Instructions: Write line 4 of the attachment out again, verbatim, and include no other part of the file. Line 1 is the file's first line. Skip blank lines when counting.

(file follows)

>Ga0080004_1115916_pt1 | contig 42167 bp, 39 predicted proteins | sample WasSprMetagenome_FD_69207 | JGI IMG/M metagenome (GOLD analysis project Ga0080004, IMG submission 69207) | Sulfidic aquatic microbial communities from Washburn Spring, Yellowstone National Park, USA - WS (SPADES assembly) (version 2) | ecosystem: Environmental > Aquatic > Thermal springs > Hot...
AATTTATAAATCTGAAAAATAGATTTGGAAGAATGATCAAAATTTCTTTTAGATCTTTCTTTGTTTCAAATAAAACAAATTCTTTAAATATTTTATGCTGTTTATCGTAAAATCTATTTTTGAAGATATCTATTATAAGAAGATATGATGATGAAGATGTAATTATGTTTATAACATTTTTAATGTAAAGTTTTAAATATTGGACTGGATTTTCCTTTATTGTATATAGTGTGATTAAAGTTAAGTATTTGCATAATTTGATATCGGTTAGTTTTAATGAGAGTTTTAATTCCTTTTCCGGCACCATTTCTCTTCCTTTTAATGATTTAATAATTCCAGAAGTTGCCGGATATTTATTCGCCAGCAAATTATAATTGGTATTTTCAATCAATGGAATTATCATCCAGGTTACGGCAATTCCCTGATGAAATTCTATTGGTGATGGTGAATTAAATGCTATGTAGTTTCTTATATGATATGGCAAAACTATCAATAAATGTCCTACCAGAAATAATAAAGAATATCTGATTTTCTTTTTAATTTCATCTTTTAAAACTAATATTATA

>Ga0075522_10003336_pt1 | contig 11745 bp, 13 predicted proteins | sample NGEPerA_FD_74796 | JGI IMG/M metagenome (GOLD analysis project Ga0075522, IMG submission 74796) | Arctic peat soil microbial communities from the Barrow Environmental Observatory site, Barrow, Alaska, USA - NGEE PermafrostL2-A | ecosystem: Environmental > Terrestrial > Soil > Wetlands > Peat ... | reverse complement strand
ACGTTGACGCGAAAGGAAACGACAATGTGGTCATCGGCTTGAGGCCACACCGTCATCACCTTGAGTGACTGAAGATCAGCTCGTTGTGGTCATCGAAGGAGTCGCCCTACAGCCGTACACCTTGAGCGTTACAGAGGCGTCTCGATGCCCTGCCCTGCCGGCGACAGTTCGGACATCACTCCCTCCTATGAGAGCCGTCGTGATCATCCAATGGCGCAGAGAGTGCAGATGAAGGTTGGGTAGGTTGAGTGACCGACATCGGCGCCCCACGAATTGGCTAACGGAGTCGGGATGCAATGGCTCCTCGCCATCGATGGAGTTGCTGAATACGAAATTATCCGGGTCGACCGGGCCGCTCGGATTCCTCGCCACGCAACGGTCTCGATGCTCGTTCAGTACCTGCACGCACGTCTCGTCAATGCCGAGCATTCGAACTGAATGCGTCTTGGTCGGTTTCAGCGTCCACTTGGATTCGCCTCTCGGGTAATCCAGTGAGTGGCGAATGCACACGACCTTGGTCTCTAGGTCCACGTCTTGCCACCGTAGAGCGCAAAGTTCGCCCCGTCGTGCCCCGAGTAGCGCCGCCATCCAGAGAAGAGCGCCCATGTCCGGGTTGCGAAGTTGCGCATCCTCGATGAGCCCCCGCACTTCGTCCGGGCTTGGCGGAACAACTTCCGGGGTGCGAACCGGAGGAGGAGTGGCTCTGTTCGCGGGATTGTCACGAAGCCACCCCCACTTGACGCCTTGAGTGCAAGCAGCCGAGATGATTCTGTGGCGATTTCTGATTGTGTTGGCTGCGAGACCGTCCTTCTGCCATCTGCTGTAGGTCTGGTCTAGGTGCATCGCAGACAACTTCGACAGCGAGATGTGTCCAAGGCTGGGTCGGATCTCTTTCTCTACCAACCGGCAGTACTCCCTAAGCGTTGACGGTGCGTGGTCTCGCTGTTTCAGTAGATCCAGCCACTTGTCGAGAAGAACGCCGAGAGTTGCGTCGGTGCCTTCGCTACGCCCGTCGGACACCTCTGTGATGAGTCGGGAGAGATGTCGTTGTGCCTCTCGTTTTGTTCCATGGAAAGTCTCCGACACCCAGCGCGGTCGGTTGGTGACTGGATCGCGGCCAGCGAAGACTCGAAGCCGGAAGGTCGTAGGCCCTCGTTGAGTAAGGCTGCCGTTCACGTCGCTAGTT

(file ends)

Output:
ACGTTGACGCGAAAGGAAACGACAATGTGGTCATCGGCTTGAGGCCACACCGTCATCACCTTGAGTGACTGAAGATCAGCTCGTTGTGGTCATCGAAGGAGTCGCCCTACAGCCGTACACCTTGAGCGTTACAGAGGCGTCTCGATGCCCTGCCCTGCCGGCGACAGTTCGGACATCACTCCCTCCTATGAGAGCCGTCGTGATCATCCAATGGCGCAGAGAGTGCAGATGAAGGTTGGGTAGGTTGAGTGACCGACATCGGCGCCCCACGAATTGGCTAACGGAGTCGGGATGCAATGGCTCCTCGCCATCGATGGAGTTGCTGAATACGAAATTATCCGGGTCGACCGGGCCGCTCGGATTCCTCGCCACGCAACGGTCTCGATGCTCGTTCAGTACCTGCACGCACGTCTCGTCAATGCCGAGCATTCGAACTGAATGCGTCTTGGTCGGTTTCAGCGTCCACTTGGATTCGCCTCTCGGGTAATCCAGTGAGTGGCGAATGCACACGACCTTGGTCTCTAGGTCCACGTCTTGCCACCGTAGAGCGCAAAGTTCGCCCCGTCGTGCCCCGAGTAGCGCCGCCATCCAGAGAAGAGCGCCCATGTCCGGGTTGCGAAGTTGCGCATCCTCGATGAGCCCCCGCACTTCGTCCGGGCTTGGCGGAACAACTTCCGGGGTGCGAACCGGAGGAGGAGTGGCTCTGTTCGCGGGATTGTCACGAAGCCACCCCCACTTGACGCCTTGAGTGCAAGCAGCCGAGATGATTCTGTGGCGATTTCTGATTGTGTTGGCTGCGAGACCGTCCTTCTGCCATCTGCTGTAGGTCTGGTCTAGGTGCATCGCAGACAACTTCGACAGCGAGATGTGTCCAAGGCTGGGTCGGATCTCTTTCTCTACCAACCGGCAGTACTCCCTAAGCGTTGACGGTGCGTGGTCTCGCTGTTTCAGTAGATCCAGCCACTTGTCGAGAAGAACGCCGAGAGTTGCGTCGGTGCCTTCGCTACGCCCGTCGGACACCTCTGTGATGAGTCGGGAGAGATGTCGTTGTGCCTCTCGTTTTGTTCCATGGAAAGTCTCCGACACCCAGCGCGGTCGGTTGGTGACTGGATCGCGGCCAGCGAAGACTCGAAGCCGGAAGGTCGTAGGCCCTCGTTGAGTAAGGCTGCCGTTCACGTCGCTAGTT